London - Pakistan captain Misbah-ul-Haq has warned of the damage that could be done to Bangladesh cricket should England call off their upcoming tour of the country.
England are due to fly to Bangladesh on September 30 for three one-day internationals and two Test matches.
But there been concerns about the viability of the fixtures, the first leg of an England tour programme that features a subsequent Test series in India, ever since 29 people were killed in a terror attack in Dhaka, the capital of Bangladesh, last month.
Pakistan have not played a Test series on home soil since an armed attack on Sri Lanka's team bus in Lahore in 2009 saw six players injured, as well as the deaths of six policemen and two civilians.
England coach Trevor Bayliss and assistant Paul Farbrace, then both holding equivalent positions with Sri Lanka, were on the bus at the time.
Misbah, while accepting the legitimacy of security concerns, knows full well how debilitating it has been for fans in cricket-loving Pakistan not to have seen their own heroes in international action and fears what a similar situation might do to the game in fellow Asian nation Bangladesh.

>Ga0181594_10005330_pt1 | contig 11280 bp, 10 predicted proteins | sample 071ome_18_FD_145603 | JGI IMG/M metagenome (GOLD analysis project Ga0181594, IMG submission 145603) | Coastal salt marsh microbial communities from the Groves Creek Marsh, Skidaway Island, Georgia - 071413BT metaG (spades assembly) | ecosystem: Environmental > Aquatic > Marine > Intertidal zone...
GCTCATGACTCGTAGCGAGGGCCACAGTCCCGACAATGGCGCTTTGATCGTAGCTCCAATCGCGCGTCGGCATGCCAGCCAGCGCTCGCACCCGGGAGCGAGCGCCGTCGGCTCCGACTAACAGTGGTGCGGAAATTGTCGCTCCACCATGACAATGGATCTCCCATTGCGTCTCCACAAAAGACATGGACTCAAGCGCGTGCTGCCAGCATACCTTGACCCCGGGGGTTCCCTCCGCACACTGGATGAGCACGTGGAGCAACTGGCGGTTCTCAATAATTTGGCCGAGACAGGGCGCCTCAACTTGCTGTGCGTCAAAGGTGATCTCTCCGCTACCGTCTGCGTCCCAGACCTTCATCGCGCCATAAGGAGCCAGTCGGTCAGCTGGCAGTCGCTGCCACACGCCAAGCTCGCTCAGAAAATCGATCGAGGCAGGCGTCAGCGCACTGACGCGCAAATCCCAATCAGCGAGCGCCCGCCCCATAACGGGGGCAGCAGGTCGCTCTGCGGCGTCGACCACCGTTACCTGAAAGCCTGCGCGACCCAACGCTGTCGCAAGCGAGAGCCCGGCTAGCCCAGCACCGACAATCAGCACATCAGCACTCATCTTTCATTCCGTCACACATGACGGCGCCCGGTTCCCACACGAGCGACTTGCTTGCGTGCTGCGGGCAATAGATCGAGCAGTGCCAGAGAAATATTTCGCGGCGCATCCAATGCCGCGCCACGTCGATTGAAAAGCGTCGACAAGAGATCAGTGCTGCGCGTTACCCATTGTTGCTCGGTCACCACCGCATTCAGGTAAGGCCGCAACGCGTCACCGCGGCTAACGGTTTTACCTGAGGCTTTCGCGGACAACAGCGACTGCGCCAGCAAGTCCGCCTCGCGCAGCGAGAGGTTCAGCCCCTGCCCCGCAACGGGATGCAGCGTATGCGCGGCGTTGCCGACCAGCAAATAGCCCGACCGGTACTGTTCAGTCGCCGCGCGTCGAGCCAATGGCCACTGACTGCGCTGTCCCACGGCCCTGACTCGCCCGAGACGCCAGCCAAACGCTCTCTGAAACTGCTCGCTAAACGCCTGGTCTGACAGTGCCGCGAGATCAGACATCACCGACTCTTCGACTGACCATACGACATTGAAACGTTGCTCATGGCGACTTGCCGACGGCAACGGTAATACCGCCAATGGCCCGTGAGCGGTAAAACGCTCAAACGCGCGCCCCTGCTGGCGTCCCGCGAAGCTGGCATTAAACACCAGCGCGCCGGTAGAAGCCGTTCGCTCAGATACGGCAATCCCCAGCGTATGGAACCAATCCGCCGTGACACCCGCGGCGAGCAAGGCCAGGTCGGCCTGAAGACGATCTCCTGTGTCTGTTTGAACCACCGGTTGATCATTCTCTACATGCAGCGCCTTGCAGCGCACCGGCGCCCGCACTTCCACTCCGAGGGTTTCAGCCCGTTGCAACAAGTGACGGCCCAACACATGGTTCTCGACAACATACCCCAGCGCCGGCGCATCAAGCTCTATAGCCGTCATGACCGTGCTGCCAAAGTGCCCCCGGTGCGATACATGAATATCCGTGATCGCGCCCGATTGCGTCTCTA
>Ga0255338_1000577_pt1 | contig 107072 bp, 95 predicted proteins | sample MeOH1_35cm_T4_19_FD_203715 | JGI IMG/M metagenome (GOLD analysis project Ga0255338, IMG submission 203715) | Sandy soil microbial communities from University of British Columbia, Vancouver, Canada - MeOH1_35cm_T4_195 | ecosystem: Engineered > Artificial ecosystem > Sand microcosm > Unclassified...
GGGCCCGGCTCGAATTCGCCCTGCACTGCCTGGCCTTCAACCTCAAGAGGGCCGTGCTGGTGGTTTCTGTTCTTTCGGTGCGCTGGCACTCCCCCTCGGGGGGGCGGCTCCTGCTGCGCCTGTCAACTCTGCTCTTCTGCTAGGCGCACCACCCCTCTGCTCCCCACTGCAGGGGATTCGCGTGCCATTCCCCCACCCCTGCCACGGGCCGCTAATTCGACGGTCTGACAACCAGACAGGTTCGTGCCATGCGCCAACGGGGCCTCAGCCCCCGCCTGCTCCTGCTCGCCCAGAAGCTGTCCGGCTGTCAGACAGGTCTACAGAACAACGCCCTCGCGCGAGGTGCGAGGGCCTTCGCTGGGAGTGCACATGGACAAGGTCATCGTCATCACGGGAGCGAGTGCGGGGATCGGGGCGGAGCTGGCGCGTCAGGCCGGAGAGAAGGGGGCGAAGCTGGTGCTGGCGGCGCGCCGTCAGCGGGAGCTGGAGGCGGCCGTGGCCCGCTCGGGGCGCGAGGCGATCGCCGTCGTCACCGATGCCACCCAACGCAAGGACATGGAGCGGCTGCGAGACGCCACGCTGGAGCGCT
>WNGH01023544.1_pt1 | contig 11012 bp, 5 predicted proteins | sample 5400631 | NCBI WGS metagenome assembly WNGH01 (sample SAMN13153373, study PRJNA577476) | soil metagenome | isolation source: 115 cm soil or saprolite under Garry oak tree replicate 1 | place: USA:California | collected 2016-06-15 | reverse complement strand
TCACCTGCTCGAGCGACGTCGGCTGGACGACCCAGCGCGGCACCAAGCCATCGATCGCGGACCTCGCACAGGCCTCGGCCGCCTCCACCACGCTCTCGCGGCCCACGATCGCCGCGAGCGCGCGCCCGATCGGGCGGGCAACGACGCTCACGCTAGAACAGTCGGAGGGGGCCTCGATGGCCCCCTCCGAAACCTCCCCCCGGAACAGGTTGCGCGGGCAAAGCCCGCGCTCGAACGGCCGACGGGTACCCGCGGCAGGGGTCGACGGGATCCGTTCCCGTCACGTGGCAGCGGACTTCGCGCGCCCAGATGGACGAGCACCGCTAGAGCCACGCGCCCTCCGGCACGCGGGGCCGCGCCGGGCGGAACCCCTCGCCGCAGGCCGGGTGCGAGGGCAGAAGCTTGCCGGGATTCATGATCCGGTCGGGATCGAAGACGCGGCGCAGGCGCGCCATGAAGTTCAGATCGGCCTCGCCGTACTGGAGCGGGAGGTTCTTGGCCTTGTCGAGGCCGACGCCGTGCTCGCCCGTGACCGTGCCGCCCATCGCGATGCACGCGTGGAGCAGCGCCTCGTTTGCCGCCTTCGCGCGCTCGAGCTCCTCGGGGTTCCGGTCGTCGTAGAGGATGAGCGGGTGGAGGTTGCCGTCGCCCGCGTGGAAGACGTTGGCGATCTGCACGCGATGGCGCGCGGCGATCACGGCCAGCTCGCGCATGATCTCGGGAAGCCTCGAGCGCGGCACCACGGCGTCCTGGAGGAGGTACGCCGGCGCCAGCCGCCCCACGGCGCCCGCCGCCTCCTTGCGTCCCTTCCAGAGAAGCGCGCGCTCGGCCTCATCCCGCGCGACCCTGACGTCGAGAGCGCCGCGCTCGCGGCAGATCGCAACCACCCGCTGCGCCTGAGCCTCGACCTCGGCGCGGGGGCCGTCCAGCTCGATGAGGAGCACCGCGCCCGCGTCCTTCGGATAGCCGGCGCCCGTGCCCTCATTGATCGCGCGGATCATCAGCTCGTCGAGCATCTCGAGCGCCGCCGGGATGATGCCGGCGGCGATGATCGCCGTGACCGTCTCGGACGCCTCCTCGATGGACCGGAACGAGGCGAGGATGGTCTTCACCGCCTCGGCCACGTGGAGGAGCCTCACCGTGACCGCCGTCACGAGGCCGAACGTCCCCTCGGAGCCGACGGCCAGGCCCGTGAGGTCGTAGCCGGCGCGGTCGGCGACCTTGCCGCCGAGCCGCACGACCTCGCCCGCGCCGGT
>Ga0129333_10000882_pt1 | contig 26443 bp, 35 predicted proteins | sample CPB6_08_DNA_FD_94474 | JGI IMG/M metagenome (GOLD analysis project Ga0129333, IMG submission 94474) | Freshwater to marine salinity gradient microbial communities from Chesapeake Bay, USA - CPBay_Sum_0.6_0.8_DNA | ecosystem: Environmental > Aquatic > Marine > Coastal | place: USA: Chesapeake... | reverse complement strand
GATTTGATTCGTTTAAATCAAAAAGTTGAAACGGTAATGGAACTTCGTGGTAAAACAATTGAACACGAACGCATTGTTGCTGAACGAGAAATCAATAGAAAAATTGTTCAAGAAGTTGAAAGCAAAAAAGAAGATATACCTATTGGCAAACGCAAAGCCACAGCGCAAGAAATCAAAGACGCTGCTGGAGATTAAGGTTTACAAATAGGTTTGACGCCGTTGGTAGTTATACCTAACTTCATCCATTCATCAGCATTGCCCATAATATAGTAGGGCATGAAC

"It's their (England's) decision but if a team is not playing at home, it's really not good for cricket," said Misbah after leading Pakistan to a 10-wicket in the fourth Test against England at The Oval on Sunday that saw his side draw the four-match series 2-2.
"People in Bangladesh love cricket. They have a craziness for it.
"If they are deprived of hosting cricket, it could be a big loss for them."
Since 2009, the United Arab Emirates has become Pakistan's adopted home and Misbah, whose side are now in with a chance of becoming the world's number one-ranked Test team, said not playing on home soil for so long had been emotionally draining.
"Sometimes people think it's really easy for us playing in the UAE. They think the wickets suit us and we win there," he said.
"But just living every day away from your country, without your family and friends, and playing every game away from Pakistan, is really difficult. It's mentally tough.
"I can only see my mother once a year. I only see my sister once a year. Some of my friends, I could not see for three or four years because of these commitments. We are out of the country all the time."
Farbrace insisted on Friday that no decision on whether to go ahead with the Bangladesh tour would be made until England team security advisor Reg Dickason had reported back from a fact-finding trip.
Australia cancelled their senior men's team tour of Bangladesh in October for security reasons and then withdrew their side from the Under-19 World Cup in the country at the start of this year.